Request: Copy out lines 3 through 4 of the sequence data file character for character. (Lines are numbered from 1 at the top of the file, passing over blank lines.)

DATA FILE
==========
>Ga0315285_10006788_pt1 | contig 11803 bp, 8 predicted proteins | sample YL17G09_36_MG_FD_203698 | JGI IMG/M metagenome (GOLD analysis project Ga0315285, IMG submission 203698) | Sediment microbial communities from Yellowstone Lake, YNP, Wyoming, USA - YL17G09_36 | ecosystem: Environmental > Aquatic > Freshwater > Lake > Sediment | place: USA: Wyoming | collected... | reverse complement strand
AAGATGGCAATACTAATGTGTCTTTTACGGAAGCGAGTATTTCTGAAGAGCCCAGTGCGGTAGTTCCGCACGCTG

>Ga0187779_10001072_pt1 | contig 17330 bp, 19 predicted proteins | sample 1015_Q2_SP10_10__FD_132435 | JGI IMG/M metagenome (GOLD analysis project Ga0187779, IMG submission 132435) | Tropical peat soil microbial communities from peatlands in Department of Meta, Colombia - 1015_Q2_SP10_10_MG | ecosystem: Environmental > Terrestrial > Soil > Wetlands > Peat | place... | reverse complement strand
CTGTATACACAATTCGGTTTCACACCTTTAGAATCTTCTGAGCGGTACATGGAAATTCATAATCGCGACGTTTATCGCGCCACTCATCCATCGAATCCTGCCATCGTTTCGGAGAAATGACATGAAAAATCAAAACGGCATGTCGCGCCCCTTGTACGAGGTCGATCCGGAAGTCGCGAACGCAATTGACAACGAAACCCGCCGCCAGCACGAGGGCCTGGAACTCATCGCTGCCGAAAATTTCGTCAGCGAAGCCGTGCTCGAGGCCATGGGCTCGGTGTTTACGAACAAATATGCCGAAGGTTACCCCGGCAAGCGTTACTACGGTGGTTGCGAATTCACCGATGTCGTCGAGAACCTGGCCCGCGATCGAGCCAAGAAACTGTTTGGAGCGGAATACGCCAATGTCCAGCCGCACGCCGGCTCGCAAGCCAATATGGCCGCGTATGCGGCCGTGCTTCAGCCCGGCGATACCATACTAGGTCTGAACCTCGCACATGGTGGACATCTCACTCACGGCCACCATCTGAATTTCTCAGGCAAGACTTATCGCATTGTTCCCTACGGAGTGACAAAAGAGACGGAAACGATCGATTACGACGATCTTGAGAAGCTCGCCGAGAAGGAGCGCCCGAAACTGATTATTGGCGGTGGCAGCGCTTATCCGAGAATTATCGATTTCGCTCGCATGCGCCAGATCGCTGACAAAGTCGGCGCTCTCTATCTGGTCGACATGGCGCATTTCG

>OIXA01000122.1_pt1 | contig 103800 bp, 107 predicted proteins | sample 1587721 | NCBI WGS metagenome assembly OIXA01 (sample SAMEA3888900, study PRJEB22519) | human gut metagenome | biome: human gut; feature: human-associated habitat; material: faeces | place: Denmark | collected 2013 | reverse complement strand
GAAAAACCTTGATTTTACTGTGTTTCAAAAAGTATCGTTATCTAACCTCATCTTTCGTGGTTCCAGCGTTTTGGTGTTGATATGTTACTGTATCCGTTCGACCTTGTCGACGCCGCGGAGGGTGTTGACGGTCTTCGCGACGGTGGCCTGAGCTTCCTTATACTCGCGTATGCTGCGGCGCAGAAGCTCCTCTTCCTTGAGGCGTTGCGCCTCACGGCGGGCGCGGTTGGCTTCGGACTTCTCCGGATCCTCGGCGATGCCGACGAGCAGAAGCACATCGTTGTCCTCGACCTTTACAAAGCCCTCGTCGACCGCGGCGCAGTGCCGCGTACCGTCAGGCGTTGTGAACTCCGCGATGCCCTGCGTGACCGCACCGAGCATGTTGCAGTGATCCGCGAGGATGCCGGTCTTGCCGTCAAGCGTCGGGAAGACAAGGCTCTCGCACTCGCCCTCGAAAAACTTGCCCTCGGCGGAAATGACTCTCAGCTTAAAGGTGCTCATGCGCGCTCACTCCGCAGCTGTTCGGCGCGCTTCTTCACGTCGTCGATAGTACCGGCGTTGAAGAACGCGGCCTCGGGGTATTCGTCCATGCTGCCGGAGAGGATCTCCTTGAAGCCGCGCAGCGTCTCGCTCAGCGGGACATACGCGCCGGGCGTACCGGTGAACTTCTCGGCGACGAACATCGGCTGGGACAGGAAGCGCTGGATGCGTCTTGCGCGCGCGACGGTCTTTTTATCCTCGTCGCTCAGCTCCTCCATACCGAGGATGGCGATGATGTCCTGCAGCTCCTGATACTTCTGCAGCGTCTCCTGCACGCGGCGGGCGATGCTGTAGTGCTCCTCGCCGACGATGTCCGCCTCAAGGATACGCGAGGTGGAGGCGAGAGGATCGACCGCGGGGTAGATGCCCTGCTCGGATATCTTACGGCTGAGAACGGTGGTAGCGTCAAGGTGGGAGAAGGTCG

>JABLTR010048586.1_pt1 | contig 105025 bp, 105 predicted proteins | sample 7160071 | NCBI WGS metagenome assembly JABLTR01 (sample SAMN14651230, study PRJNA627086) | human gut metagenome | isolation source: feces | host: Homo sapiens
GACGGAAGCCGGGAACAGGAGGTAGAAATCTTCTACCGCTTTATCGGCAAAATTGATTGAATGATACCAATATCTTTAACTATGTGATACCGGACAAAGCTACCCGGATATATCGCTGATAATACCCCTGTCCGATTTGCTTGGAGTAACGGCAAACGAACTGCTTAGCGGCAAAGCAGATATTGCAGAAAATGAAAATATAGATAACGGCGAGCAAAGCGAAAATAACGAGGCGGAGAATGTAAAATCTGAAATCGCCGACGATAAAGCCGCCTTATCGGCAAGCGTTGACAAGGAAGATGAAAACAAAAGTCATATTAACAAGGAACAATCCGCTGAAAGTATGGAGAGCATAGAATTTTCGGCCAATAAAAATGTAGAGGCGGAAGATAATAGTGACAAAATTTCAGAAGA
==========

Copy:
>Ga0187779_10001072_pt1 | contig 17330 bp, 19 predicted proteins | sample 1015_Q2_SP10_10__FD_132435 | JGI IMG/M metagenome (GOLD analysis project Ga0187779, IMG submission 132435) | Tropical peat soil microbial communities from peatlands in Department of Meta, Colombia - 1015_Q2_SP10_10_MG | ecosystem: Environmental > Terrestrial > Soil > Wetlands > Peat | place... | reverse complement strand
CTGTATACACAATTCGGTTTCACACCTTTAGAATCTTCTGAGCGGTACATGGAAATTCATAATCGCGACGTTTATCGCGCCACTCATCCATCGAATCCTGCCATCGTTTCGGAGAAATGACATGAAAAATCAAAACGGCATGTCGCGCCCCTTGTACGAGGTCGATCCGGAAGTCGCGAACGCAATTGACAACGAAACCCGCCGCCAGCACGAGGGCCTGGAACTCATCGCTGCCGAAAATTTCGTCAGCGAAGCCGTGCTCGAGGCCATGGGCTCGGTGTTTACGAACAAATATGCCGAAGGTTACCCCGGCAAGCGTTACTACGGTGGTTGCGAATTCACCGATGTCGTCGAGAACCTGGCCCGCGATCGAGCCAAGAAACTGTTTGGAGCGGAATACGCCAATGTCCAGCCGCACGCCGGCTCGCAAGCCAATATGGCCGCGTATGCGGCCGTGCTTCAGCCCGGCGATACCATACTAGGTCTGAACCTCGCACATGGTGGACATCTCACTCACGGCCACCATCTGAATTTCTCAGGCAAGACTTATCGCATTGTTCCCTACGGAGTGACAAAAGAGACGGAAACGATCGATTACGACGATCTTGAGAAGCTCGCCGAGAAGGAGCGCCCGAAACTGATTATTGGCGGTGGCAGCGCTTATCCGAGAATTATCGATTTCGCTCGCATGCGCCAGATCGCTGACAAAGTCGGCGCTCTCTATCTGGTCGACATGGCGCATTTCG